Even though the New York Times is full of advice about how to take care of yourself during the pandemic, it also brings in a Jesuit priest, Fr. James Martin, to deal with the issue of theodicy, as you can see from the title of his piece in today’s paper (click on screenshot to read):
The paper identifies Martin as “a Jesuit priest, editor at large of America magazine, consultor to the Vatican’s Dicastery for Communication and the author of Jesus: A Pilgrimage.” And of course he raises the inevitable question—what I call the Achilles Heel of Abrahamic religion: “why is there natural evil?” Why would an omnipotent and loving God suddenly snuff out thousands of lives for no discernible reason? (We atheists don’t need to ponder that question, for the answer is simple: there is no God, and viruses evolved by natural selection to propagate their genes, killing our cells and fostering their transmission between people to do so.) Martin’s a Jesuit, so he’s not dumb, just canny:
The question is essentially the same that people ask when a hurricane wipes out hundreds of lives or when a single child dies from cancer. It is called the “problem of suffering,” “the mystery of evil” or the “theodicy,” and it’s a question that saints and theologians have grappled with for millenniums. The question of “natural” suffering (from illnesses or natural disasters) differs from that of “moral evil” (in which suffering flows from the actions of individuals — think Hitler and Stalin). But leaving aside theological distinctions, the question now consumes the minds of millions of believers, who quail at steadily rising death tolls, struggle with stories of physicians forced to triage patients and recoil at photos of rows of coffins: Why?
. . . The overall confusion for believers is encapsulated in what is called the “inconsistent triad,” which can be summarized as follows: God is all powerful, therefore God can prevent suffering. But God does not prevent suffering. Therefore, God is either not all powerful or not all loving.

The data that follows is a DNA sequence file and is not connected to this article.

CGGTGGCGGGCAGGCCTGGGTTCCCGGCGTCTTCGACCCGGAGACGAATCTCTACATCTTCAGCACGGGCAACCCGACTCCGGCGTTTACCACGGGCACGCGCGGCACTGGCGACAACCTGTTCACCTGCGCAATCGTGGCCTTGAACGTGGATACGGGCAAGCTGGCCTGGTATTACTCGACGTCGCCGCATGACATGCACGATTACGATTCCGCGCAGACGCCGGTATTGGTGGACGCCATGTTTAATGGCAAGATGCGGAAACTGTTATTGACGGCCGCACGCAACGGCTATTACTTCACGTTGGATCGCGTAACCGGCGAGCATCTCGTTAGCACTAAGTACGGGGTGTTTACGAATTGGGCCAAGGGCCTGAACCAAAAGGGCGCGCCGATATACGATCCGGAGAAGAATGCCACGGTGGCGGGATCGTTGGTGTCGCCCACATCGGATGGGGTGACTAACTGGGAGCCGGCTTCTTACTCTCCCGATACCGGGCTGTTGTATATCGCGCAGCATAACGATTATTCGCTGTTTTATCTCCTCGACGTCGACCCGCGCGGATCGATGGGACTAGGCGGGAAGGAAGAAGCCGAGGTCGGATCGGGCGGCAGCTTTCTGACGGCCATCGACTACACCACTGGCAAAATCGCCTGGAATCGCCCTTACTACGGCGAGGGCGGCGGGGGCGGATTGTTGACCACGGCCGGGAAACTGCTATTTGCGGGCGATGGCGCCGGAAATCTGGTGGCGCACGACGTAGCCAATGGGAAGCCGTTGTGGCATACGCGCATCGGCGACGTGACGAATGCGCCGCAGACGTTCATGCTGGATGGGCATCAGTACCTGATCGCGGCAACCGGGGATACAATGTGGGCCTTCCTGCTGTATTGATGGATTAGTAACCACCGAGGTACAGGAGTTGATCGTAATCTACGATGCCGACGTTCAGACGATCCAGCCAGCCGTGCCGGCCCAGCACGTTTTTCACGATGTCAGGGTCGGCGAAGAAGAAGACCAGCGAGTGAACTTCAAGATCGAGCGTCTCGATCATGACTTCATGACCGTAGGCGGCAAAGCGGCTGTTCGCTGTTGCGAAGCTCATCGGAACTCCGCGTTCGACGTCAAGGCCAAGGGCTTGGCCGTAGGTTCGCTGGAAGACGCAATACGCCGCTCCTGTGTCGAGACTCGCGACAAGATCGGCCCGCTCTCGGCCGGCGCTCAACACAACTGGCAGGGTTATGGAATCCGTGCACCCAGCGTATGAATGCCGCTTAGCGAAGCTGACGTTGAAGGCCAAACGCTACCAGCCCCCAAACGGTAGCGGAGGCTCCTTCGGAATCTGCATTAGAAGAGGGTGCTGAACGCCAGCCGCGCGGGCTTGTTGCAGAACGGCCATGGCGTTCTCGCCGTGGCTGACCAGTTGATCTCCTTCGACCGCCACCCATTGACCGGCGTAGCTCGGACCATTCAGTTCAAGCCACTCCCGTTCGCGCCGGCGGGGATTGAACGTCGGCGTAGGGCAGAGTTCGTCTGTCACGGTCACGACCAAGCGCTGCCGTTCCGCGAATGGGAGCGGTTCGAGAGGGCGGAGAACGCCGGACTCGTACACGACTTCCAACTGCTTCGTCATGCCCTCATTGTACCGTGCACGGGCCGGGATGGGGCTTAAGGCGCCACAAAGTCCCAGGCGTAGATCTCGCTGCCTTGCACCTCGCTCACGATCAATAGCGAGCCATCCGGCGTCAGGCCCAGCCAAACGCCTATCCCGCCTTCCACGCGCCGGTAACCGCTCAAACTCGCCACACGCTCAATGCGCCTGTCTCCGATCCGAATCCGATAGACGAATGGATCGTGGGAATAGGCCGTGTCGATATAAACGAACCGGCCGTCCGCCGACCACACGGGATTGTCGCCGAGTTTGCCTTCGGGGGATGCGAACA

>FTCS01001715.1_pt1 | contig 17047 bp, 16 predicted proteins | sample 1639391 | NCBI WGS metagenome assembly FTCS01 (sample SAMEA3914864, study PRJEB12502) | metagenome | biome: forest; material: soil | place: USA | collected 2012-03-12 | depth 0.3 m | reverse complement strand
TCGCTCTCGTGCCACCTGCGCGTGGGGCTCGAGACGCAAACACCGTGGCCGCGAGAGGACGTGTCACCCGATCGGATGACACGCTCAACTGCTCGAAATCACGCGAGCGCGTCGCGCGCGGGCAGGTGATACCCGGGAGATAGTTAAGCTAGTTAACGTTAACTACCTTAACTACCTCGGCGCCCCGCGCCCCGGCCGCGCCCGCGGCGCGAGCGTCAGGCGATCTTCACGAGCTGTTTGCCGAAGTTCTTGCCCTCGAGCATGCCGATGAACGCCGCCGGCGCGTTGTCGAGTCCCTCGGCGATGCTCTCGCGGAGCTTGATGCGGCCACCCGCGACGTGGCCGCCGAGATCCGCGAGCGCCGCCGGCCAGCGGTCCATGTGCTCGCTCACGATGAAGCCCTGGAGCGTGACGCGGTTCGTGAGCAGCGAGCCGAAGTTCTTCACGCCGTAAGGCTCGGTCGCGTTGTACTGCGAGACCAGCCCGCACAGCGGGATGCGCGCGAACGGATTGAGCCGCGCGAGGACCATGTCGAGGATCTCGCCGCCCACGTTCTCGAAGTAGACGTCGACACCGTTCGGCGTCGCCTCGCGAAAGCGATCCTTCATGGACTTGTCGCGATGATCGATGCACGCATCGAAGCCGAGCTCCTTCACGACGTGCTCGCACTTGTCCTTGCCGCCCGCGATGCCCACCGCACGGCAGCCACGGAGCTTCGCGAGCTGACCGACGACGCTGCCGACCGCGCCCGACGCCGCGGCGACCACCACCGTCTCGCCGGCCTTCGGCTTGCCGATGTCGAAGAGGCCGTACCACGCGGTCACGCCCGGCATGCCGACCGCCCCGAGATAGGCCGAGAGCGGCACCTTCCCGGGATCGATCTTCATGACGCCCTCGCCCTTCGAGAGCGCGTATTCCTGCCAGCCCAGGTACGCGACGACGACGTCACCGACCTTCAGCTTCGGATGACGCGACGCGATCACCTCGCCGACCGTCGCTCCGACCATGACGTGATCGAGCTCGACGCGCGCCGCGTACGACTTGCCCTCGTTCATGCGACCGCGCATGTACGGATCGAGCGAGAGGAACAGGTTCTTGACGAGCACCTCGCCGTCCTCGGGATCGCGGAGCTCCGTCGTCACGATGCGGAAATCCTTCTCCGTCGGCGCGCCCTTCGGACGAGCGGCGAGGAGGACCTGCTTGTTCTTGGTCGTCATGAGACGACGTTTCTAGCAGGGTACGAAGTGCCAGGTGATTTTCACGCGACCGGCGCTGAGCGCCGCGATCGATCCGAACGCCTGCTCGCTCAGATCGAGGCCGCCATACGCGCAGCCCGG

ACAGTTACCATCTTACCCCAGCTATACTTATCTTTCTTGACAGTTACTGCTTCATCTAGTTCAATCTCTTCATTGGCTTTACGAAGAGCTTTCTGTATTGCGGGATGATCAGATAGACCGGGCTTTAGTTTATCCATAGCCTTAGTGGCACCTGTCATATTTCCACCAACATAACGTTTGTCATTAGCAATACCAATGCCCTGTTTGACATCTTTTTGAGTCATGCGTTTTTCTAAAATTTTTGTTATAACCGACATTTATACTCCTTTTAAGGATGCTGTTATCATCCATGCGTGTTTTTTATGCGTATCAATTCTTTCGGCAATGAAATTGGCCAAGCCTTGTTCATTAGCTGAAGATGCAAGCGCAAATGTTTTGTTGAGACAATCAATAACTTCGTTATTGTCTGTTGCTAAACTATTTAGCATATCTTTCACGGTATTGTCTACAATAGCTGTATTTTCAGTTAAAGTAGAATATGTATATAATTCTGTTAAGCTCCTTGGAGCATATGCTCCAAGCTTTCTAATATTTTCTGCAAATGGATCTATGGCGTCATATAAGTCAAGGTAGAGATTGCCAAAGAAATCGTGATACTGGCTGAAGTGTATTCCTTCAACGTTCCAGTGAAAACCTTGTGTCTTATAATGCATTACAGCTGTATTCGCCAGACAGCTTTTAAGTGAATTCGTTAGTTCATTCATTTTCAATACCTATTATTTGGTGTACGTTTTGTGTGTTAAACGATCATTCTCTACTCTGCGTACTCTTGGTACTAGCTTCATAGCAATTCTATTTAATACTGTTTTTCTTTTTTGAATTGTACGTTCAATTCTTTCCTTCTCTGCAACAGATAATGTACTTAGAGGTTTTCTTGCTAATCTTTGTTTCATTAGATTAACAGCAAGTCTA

To his credit, Martin disposes with the answers that suffering is a test (“Does God send cancer to ‘test’ a young child?”) and that suffering is a punishment for sin (ditto). But then he punts:
In the end, the most honest answer to the question of why the Covid-19 virus is killing thousands of people, why infectious diseases ravage humanity and why there is suffering at all is: We don’t know. For me, this is the most honest and accurate answer.
This answer always baffles me. For if you don’t know why God does horrible stuff, or allows horrible stuff to happen, or fails to prevent horrible stuff, how on earth do you know that God is all-powerful and all-loving? Indeed, how do you know there’s a God at all? If you say “revelation tells me”, then why can’t revelation give you the answer to the question of natural evil? (The answer to that, of course, is that there is no such benevolent and powerful God, and you can’t fabricate a convincing reason if you think there is.) And if you respond, “The order and goodness of existence tells me there’s a God,” well, you’ve just contradicted yourself, for existence isn’t that orderly and good.
So, instead of giving an explanation, Fr. Martin suggests we just look to Jesus, even though the good Father has no more knowledge of Jesus or his motives than he does of God and His motives. Yes, the benighted priest says that because Jesus was a healer, too, in looking to Jesus we are looking at a model for how to treat the sick and how to be compassionate even towards the dying. Because, after all, Jesus was that way.